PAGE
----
Thursday, 17 December 2009

Skeptics Put Freeze on Copenhagen

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Propaganda WarriorCOPENHAGEN — Taking their cue from radical environmentalist political stunts, global warming “skeptics” in Copenhagen for the United Nations Climate Change Conference served up their own attempts at headline-grabbing actions to protest the agenda.

Film maker Phelim McAleer, responsible for the Not Evil, Just Wrong documentary on global warming, entered the conference building wearing a polar bear suit with a sign around his neck reading: “Where is Phil Jones.” Megaphone in hand, the polar bear demanded to see disgraced climate scientist Phil Jones, the head of University of East Anglia’s notorious Climate Research Unit which was exposed in the leaked e-mail and data scandal now known around the world as “Climategate.”

"I wasn't getting anywhere with conventional attempts for an interview so I decided to use the environmentalist trick of dressing up as a polar bear to catch attention," McAleer said. "Professor Jones has produced a lot of the IPCC's science and now he and the science is in question and he needs to answer some serious questions. They are suggesting massive changes to our way of life, therefore Professor Jones and his dubious methods should face hard questions."

Of course, McAleer never found Jones — the scientist temporarily stepped down from his position while the university conducts an investigation — so he was certainly not welcome at the conference. But McAleer made his point.

Another daring stunt in Copenhagen was pulled off by the U.S.-based Committee for a Constructive Tomorrow (CFACT). Activists from the organization sailed up alongside the Greenpeace ship Rainbow Warrior and unfurled a giant banner reading “Propaganda Warrior.” Earlier in the day, the group boarded a separate Greenpeace ship called Arctic Sunrise and hung a banner that read “Ship of Lies.” The efforts were part of a campaign to bring sense and balance back into the environmental debate, according to the group.

“Greenpeace has done this many times to companies around the world,” noted CFACT executive director Craig Rucker, who planned the operation. “We believe this is an opportunity to express our message that Greenpeace has done many things on the environment that are just simply lies — lies on DDT, lies on global warming, lies on a whole host of policies that hurt people and impoverish nations.” He said their disregard for the truth and people’s well-being had become intolerable, “so we decided to take action.” Rucker also noted that the supposed environmental organization uses similar tactics to oppose nuclear, hydroelectric and hydrocarbon energy — despite the fact that 1.5 billion people still do not even have electricity, which is essential to running hospitals and schools, lighting homes, and even purifying water.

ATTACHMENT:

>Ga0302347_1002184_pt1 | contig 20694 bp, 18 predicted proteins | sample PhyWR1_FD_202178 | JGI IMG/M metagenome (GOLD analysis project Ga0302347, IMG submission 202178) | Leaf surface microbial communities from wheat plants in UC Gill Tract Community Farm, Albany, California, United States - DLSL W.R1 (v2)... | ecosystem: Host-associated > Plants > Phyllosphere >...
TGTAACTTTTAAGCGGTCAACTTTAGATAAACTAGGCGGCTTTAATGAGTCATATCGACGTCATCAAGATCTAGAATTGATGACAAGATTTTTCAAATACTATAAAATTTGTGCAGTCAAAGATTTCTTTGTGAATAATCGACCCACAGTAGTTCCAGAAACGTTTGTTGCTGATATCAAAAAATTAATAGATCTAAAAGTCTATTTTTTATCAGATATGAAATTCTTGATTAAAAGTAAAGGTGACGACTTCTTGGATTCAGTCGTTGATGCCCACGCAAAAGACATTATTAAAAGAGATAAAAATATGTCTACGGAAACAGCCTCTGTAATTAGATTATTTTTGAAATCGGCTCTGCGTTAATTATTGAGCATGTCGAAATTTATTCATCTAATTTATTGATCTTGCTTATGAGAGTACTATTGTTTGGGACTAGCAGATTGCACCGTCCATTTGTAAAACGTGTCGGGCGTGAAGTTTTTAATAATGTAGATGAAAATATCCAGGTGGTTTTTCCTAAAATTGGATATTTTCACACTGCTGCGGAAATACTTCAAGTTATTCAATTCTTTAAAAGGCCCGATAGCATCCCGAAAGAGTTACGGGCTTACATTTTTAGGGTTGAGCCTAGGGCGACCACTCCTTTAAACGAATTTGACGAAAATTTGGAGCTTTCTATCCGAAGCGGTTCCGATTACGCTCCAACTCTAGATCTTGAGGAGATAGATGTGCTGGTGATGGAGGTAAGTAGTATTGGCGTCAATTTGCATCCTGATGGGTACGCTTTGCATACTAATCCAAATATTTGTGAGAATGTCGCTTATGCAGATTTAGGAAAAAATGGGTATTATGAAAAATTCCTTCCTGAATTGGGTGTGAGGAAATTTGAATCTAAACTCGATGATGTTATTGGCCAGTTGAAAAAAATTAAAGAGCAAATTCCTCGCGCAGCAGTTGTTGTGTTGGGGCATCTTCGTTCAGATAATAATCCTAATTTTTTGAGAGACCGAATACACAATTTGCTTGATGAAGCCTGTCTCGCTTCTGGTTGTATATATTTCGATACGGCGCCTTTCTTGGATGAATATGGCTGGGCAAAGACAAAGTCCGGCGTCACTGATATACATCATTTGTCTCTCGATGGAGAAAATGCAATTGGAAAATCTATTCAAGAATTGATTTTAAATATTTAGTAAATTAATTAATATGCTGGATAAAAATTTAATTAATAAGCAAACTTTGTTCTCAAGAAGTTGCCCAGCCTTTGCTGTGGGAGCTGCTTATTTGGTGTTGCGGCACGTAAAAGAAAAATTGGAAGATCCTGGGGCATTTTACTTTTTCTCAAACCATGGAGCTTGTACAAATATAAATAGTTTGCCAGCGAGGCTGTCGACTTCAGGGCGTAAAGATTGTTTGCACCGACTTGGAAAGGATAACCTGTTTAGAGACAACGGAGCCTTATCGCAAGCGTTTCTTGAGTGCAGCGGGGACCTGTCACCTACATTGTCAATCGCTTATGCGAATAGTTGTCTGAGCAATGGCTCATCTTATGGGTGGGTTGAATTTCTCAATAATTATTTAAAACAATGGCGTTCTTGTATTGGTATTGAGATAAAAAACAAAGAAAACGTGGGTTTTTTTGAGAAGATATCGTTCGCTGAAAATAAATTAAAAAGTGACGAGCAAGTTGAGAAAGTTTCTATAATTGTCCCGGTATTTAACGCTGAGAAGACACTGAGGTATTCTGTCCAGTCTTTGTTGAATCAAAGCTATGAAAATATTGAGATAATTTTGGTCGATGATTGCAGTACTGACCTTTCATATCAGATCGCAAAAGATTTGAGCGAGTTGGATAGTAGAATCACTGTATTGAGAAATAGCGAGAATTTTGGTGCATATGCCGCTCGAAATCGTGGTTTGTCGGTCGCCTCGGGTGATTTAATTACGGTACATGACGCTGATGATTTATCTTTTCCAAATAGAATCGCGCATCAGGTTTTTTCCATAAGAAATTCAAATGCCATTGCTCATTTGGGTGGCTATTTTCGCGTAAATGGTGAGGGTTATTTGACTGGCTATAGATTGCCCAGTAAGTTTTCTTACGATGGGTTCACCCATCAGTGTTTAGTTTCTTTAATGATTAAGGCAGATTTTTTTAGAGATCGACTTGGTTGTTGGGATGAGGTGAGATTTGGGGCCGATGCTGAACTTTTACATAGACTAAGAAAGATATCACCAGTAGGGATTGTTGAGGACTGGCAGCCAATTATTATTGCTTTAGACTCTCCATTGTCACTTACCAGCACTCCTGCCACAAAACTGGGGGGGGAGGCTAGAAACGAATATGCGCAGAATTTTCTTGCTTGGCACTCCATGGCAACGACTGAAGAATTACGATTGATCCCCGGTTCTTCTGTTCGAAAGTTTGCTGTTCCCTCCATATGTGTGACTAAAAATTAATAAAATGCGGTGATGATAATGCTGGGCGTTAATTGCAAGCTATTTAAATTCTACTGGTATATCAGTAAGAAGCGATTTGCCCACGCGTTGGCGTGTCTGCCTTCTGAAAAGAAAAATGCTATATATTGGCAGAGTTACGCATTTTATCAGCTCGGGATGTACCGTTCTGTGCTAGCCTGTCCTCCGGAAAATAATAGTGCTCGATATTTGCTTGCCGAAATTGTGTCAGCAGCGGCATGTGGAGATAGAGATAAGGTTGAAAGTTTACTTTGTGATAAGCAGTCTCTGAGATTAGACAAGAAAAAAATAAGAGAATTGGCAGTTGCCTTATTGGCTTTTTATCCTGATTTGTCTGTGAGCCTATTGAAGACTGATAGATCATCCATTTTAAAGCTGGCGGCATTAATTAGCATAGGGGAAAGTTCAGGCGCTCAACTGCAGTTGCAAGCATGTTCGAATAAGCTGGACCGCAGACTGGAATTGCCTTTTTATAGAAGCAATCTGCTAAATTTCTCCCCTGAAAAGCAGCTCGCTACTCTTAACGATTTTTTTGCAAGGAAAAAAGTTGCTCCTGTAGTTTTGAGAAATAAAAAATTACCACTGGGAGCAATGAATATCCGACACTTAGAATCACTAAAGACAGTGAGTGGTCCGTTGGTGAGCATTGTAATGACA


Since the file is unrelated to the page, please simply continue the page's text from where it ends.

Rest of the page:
“Greenpeace ships, like the Rainbow Warrior and Arctic Sunrise, have become global symbols for radical environmentalism, and we wanted to call attention to the harm these groups are causing,” said CFACT president David Rothbard. “It seemed appropriate to use one of Greenpeace’s favorite tactics to make this point.”

And it was not just Americans. “There were a lot of Danes that helped out with the effort too,” said CFACT’s Lene Johansen, who was also in Copenhagen for the action. And in addition to the Danish “skeptics” who participated in the Greenpeace ship operation, the Denmark-based group Climate Sense partnered with the organization to put on the “Copenhagen Climate Challenge Conference,” bringing together prominent scientists from around the globe to debunk the “science” behind anthropogenic global warming theories.

Among the speakers who received the most attention at the skeptics’ conference was Professor Niklas Nils-Axel Mörner, a prominent scientist and oceanographer at Stockholm University who studies sea levels. He chastised the president of the Maldives for claiming that the island nation would soon disappear. According to Mörner, who has studied the Maldives extensively, “we must rely on the facts, and the facts don’t support the president.”

But the President of the Maldives was not swayed by Professor Mörner's findings. He told The New American that Mörner was doing shoddy work and that he had not properly measured the sea levels around the island nation. “There are still people who don‘t believe we landed on the moon,” he said, later changing his tune to, “You know, that isn’t even worthy of comment.”

But despite the efforts that were made by global-warming skeptics to garner some media exposure at Copenhagen, the media igorned (or dismissed) the skeptics — including not just the activists but the scientists — and pretended instead that the alarmist position is the only show in town.

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